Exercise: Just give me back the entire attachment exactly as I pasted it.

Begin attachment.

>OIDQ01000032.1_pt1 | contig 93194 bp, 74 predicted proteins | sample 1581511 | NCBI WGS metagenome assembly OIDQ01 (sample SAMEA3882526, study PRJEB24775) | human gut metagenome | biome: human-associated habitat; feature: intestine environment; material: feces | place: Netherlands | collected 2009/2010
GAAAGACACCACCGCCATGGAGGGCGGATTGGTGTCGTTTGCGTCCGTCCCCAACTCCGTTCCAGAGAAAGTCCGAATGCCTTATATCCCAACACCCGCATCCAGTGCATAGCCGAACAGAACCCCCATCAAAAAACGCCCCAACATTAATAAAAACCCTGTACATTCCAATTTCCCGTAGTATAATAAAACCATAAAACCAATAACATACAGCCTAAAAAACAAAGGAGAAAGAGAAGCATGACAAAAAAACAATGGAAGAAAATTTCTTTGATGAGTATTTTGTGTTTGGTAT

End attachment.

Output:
>OIDQ01000032.1_pt1 | contig 93194 bp, 74 predicted proteins | sample 1581511 | NCBI WGS metagenome assembly OIDQ01 (sample SAMEA3882526, study PRJEB24775) | human gut metagenome | biome: human-associated habitat; feature: intestine environment; material: feces | place: Netherlands | collected 2009/2010
GAAAGACACCACCGCCATGGAGGGCGGATTGGTGTCGTTTGCGTCCGTCCCCAACTCCGTTCCAGAGAAAGTCCGAATGCCTTATATCCCAACACCCGCATCCAGTGCATAGCCGAACAGAACCCCCATCAAAAAACGCCCCAACATTAATAAAAACCCTGTACATTCCAATTTCCCGTAGTATAATAAAACCATAAAACCAATAACATACAGCCTAAAAAACAAAGGAGAAAGAGAAGCATGACAAAAAAACAATGGAAGAAAATTTCTTTGATGAGTATTTTGTGTTTGGTAT